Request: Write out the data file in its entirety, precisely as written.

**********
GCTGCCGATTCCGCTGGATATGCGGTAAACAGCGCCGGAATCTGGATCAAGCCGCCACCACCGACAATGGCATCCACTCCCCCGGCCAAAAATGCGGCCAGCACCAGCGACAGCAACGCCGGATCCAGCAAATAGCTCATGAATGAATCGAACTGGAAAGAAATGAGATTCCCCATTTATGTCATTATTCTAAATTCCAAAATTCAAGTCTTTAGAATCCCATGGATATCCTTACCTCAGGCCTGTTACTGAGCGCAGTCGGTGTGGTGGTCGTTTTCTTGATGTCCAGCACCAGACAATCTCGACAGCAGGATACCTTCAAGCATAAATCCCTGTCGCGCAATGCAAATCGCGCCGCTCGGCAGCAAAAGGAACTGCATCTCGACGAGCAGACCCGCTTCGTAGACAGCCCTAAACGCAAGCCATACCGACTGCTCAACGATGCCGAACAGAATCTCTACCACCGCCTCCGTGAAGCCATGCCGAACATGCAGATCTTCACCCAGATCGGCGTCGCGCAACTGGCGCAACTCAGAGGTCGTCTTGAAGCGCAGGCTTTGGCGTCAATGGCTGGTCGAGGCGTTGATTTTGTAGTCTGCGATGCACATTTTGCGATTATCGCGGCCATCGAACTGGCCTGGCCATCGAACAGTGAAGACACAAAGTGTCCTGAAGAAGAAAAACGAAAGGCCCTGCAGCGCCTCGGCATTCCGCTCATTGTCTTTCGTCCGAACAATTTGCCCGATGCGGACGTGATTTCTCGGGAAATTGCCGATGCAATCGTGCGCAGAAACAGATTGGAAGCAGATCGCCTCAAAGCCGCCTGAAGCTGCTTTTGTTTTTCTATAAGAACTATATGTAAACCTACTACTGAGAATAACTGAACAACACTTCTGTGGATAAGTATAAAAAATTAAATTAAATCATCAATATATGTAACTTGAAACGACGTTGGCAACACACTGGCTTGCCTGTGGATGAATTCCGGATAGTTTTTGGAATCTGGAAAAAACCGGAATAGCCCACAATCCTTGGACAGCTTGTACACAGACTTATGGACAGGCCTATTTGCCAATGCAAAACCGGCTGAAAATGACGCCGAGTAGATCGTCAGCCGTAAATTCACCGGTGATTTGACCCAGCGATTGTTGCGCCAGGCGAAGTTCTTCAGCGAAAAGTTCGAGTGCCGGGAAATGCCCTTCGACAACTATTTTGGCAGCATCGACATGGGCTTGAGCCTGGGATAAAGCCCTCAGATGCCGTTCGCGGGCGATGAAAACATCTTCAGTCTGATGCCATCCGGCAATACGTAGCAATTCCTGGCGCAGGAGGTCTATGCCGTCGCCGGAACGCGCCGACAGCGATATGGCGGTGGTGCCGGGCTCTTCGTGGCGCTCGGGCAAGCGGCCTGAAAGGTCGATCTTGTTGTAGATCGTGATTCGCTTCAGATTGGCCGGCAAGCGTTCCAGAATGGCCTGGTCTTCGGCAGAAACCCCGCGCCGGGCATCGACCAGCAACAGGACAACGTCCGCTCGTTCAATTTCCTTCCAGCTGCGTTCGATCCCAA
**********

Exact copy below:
GCTGCCGATTCCGCTGGATATGCGGTAAACAGCGCCGGAATCTGGATCAAGCCGCCACCACCGACAATGGCATCCACTCCCCCGGCCAAAAATGCGGCCAGCACCAGCGACAGCAACGCCGGATCCAGCAAATAGCTCATGAATGAATCGAACTGGAAAGAAATGAGATTCCCCATTTATGTCATTATTCTAAATTCCAAAATTCAAGTCTTTAGAATCCCATGGATATCCTTACCTCAGGCCTGTTACTGAGCGCAGTCGGTGTGGTGGTCGTTTTCTTGATGTCCAGCACCAGACAATCTCGACAGCAGGATACCTTCAAGCATAAATCCCTGTCGCGCAATGCAAATCGCGCCGCTCGGCAGCAAAAGGAACTGCATCTCGACGAGCAGACCCGCTTCGTAGACAGCCCTAAACGCAAGCCATACCGACTGCTCAACGATGCCGAACAGAATCTCTACCACCGCCTCCGTGAAGCCATGCCGAACATGCAGATCTTCACCCAGATCGGCGTCGCGCAACTGGCGCAACTCAGAGGTCGTCTTGAAGCGCAGGCTTTGGCGTCAATGGCTGGTCGAGGCGTTGATTTTGTAGTCTGCGATGCACATTTTGCGATTATCGCGGCCATCGAACTGGCCTGGCCATCGAACAGTGAAGACACAAAGTGTCCTGAAGAAGAAAAACGAAAGGCCCTGCAGCGCCTCGGCATTCCGCTCATTGTCTTTCGTCCGAACAATTTGCCCGATGCGGACGTGATTTCTCGGGAAATTGCCGATGCAATCGTGCGCAGAAACAGATTGGAAGCAGATCGCCTCAAAGCCGCCTGAAGCTGCTTTTGTTTTTCTATAAGAACTATATGTAAACCTACTACTGAGAATAACTGAACAACACTTCTGTGGATAAGTATAAAAAATTAAATTAAATCATCAATATATGTAACTTGAAACGACGTTGGCAACACACTGGCTTGCCTGTGGATGAATTCCGGATAGTTTTTGGAATCTGGAAAAAACCGGAATAGCCCACAATCCTTGGACAGCTTGTACACAGACTTATGGACAGGCCTATTTGCCAATGCAAAACCGGCTGAAAATGACGCCGAGTAGATCGTCAGCCGTAAATTCACCGGTGATTTGACCCAGCGATTGTTGCGCCAGGCGAAGTTCTTCAGCGAAAAGTTCGAGTGCCGGGAAATGCCCTTCGACAACTATTTTGGCAGCATCGACATGGGCTTGAGCCTGGGATAAAGCCCTCAGATGCCGTTCGCGGGCGATGAAAACATCTTCAGTCTGATGCCATCCGGCAATACGTAGCAATTCCTGGCGCAGGAGGTCTATGCCGTCGCCGGAACGCGCCGACAGCGATATGGCGGTGGTGCCGGGCTCTTCGTGGCGCTCGGGCAAGCGGCCTGAAAGGTCGATCTTGTTGTAGATCGTGATTCGCTTCAGATTGGCCGGCAAGCGTTCCAGAATGGCCTGGTCTTCGGCAGAAACCCCGCGCCGGGCATCGACCAGCAACAGGACAACGTCCGCTCGTTCAATTTCCTTCCAGCTGCGTTCGATCCCAA